AWS News Blog

Amazon S3 – Enterprise Grade, Internet Scale, and Ready for Big Data

I saw an interesting quote this past weekend from inventor and entrepreneur Dean Kamen. In response to a claim of instant success for one of his products, Dean responded that it wasn’t in fact instant, but was actually the result of between 15 and 20 years of research and development.

Amazon S3 hasn’t been around for nearly that long, but the service is growing very rapidly. This kind of rapid growth comes from a wide variety of customers with an equally wide variety of use cases. Our customers tell us that they use S3 in heavily regulated industries, for any application that needs access to data at Internet scale, and for solutions that address today’s big data challenges. Let’s look at how S3 is being put to use by our customer base in these ways.

S3 in Mature and Regulated Industries
Customers in heavily regulated industries such as finance, health care, and government are using S3 today. For example:

NASDAQ OMX is the largest exchange company in the world, and uses S3 for their FinQloud and Market Replay offerings.  FinQloud provides NASDAQ OMXs clients with efficient storage and management of financial data to help address regulations such as the U.S. Securities and Exchange Commission (SEC) Rule 17 a-4 (Books and Records), which require storage of certain regulated financial data for specific periods of time.  Among other use cases, FinQloud utilizes S3 for data storage to help broker-dealers meet record archival and retrieval requirements.  The Market Replay offering helps customers quickly access historical stock price information.  As noted in the case study, NASDAQ OMX saw that Amazon S3 would enable them to deliver hundreds of thousands of small files per day to AWS, and then back to the customer – in seconds – an ideal solution at a low cost.

Toshiba Medical Systems Corporation is a leading Japanese manufacturer of diagnostic imaging systems.  They run a health care cloud service called Healthcare@Cloud which utilizes Amazon S3 for X-ray, CT and MRI image data recorded by health care institutions. S3 allows them to meet guidelines on safety management for medical information systems, as well as guidelines on employees who are entrusted with medical data (more information can be found in the case study).

The National Renewable Energy Laboratorys Open Energy Information Initiative is an open source knowledge sharing platform created to facilitate access to data and tools that accelerate the transition to clean energy systems.  OpenEI, which follows guidelines set by the White Houses Open Government Initiative, utilizes S3 for storage of datasets that users can upload and share.  There are several hundred datasets today, including global energy and mining data from the World Bank as well as air emissions data from the EPA.     

S3 at Internet Scale
Many of the largest Internet companies rely on S3 to store vast amounts of data. Here are a few examples:

Netflix, a leading online subscription service for watching movies and TV programs, runs their streaming video business on AWS. Netflix uses S3 to store petabytes of video content, which they then distribute to their customers devices via a CDN.  When Netflix needs to create a video format for a new device, they then stream their S3 video content to thousands of EC2 instances for transcoding.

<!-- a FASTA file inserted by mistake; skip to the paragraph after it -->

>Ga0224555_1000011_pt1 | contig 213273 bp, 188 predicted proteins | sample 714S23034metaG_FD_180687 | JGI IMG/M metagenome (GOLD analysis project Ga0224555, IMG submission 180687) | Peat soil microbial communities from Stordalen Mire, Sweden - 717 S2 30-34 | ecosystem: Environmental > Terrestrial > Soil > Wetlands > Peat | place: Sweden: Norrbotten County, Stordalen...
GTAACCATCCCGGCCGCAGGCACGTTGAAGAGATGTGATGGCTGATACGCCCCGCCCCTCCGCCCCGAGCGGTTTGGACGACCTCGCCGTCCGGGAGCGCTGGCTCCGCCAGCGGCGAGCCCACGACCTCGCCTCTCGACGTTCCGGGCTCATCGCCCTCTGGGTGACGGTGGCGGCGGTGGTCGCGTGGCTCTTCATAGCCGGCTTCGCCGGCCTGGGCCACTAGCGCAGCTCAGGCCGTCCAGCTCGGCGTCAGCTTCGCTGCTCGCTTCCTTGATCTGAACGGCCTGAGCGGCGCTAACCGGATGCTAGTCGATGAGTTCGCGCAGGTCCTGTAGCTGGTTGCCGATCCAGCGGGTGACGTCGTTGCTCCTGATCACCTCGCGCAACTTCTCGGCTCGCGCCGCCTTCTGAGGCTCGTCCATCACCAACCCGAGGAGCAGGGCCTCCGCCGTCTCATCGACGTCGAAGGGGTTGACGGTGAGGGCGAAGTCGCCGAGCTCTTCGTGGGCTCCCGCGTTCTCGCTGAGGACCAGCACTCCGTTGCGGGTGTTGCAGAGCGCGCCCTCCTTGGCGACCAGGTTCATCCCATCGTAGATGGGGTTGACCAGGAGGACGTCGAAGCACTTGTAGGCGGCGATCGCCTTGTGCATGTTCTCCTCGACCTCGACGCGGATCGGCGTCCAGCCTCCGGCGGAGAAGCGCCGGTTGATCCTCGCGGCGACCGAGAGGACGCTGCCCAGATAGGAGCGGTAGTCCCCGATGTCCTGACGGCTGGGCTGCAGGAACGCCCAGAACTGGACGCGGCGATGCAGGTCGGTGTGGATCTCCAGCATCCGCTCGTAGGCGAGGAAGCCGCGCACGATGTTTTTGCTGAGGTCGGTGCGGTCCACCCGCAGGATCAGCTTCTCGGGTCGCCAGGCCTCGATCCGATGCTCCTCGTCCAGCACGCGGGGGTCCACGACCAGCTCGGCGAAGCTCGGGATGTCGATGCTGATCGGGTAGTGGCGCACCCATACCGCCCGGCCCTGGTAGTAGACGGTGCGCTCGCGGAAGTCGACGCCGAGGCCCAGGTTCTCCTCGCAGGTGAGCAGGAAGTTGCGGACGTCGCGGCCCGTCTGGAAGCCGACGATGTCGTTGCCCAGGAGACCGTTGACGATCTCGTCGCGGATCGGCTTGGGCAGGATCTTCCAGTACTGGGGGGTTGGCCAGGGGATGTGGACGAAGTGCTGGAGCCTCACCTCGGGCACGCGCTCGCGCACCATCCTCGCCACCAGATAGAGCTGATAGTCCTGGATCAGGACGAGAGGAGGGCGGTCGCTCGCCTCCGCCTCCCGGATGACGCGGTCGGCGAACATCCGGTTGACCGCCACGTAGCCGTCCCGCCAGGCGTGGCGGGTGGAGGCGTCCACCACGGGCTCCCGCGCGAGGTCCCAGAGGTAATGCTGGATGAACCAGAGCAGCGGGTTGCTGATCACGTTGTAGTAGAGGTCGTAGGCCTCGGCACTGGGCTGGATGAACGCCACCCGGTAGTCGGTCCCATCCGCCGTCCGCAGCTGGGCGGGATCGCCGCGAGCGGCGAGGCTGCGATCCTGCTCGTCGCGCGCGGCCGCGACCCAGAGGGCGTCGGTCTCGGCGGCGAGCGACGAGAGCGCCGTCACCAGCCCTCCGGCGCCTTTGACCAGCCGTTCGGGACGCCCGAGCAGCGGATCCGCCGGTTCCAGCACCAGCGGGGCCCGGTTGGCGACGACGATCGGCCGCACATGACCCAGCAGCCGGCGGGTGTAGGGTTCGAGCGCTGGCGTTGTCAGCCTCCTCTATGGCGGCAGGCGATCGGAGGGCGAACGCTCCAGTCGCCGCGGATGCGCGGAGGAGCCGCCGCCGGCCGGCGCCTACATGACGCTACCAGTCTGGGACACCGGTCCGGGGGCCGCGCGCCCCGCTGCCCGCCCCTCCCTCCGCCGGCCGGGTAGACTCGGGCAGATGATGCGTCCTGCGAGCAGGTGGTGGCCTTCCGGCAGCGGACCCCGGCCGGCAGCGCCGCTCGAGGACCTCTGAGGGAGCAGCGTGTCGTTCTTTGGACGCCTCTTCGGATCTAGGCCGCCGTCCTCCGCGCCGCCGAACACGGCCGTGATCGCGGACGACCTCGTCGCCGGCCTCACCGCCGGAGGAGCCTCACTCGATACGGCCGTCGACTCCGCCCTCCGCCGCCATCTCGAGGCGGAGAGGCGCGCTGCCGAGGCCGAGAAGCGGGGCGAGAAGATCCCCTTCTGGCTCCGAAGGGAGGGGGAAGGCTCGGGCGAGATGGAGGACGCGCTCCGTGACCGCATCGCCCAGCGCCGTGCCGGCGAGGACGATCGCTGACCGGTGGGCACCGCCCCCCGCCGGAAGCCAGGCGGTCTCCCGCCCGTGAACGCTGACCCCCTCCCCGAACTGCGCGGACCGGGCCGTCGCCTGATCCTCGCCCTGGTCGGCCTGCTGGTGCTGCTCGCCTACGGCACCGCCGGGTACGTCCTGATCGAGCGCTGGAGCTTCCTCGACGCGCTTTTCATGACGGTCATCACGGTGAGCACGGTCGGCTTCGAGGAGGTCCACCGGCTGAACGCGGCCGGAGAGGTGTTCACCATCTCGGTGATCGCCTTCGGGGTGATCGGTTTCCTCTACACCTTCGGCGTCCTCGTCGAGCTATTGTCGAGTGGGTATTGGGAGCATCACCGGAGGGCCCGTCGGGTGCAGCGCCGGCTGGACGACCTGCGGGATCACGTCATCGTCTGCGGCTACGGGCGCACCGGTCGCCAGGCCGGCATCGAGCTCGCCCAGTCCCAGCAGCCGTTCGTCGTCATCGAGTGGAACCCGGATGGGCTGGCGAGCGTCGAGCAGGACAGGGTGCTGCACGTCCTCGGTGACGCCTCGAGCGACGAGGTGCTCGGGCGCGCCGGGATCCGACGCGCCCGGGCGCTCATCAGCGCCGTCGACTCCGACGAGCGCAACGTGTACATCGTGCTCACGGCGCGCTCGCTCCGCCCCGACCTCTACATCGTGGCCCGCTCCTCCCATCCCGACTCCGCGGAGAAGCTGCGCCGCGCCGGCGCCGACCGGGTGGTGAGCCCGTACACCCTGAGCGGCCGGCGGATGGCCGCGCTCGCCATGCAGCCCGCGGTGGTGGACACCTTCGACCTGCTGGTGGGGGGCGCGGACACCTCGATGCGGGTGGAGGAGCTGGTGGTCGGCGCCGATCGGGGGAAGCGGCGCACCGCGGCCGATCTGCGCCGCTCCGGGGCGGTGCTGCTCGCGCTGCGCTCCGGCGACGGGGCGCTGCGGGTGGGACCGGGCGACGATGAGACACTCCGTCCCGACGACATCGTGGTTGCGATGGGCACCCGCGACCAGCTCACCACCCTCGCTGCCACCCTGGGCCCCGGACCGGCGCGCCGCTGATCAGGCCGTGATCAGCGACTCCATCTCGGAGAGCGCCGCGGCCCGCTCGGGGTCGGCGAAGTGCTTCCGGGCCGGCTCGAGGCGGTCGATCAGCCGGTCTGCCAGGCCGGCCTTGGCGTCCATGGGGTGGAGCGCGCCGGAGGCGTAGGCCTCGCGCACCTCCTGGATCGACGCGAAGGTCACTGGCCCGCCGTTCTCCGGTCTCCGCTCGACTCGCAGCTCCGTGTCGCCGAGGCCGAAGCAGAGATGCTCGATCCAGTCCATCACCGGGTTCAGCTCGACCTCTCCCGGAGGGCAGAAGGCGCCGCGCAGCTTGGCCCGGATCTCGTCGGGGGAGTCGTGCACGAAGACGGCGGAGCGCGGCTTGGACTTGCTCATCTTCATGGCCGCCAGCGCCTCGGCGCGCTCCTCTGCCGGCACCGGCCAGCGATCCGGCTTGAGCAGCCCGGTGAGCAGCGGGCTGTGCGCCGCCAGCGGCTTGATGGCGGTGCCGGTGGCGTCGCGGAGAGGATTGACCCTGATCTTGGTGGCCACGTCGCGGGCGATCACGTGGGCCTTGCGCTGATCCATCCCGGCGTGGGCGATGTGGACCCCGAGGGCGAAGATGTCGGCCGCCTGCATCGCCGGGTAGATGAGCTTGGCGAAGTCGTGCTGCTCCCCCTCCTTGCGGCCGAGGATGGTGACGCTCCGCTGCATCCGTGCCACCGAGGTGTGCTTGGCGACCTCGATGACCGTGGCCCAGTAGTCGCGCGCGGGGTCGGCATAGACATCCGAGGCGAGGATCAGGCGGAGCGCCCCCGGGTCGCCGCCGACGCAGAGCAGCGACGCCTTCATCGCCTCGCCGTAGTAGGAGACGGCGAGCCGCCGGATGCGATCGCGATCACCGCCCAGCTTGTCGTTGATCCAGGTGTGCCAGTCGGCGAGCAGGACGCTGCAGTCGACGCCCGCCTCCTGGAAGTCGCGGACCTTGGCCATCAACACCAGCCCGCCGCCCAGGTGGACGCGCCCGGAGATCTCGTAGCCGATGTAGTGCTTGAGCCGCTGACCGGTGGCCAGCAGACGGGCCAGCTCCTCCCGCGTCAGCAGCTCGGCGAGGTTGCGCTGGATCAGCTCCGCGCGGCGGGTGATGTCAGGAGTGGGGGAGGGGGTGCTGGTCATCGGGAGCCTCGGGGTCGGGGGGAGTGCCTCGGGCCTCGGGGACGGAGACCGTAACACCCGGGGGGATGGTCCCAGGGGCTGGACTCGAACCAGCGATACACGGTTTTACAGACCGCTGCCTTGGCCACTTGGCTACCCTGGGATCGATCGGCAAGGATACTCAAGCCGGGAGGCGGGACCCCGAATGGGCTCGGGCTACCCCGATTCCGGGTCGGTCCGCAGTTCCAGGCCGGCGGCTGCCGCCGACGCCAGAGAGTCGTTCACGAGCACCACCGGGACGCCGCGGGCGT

Instagram enables its users to quickly and easily share photos with their friends and family from their mobile devices.  S3 provides the storage backend behind Instagrams offering, which has now grown to over 100 million users per month.

Spotify is an online music service offering instant access to over 16 million licensed songs.  As noted in the case study, using S3 gives them confidence in their ability to expand storage quickly while also providing high data durability, allowing them to add over 20,000 tracks a day to their catalog.

S3 for Big Data
Many of our customers store their application and web server logs in S3 for later analysis. These files can occupy a lot of space but S3 handles them with ease. Here are a few examples:

Yelp is best known for sharing in-depth reviews and insights on all types of local businesses.  Yelp uses S3 to store daily logs and photos, and Amazon Elastic MapReduce to process these logs to power features like People Who Viewed this Also Viewed and Review highlights.

Pinterest is an online pinboard that lets their customers share things they love with their friends.  Fortune Magazine recently reported that theyre one of the fastest growing social networks of all time. They use S3 for file and log storage, and process these logs on Elastic MapReduce to draw key insights into their business.

Etsy provides a website for individuals to sell handmade, vintage items, and craft supplies.  They have over 25 million members and 18 million items listed today. They store their HTTP server logs in S3, and use Elastic MapReduce for web log analysis and recommendation algorithms.

S3 For You
If you find these examples interesting, you can get started at no charge using the AWS Free Usage Tier. You can also read the S3 documentation and build your own apps that use S3 storage using the AWS SDKs.

— Jeff;

Jeff Barr

Jeff Barr

Jeff Barr is Chief Evangelist for AWS. He started this blog in 2004 and has been writing posts just about non-stop ever since.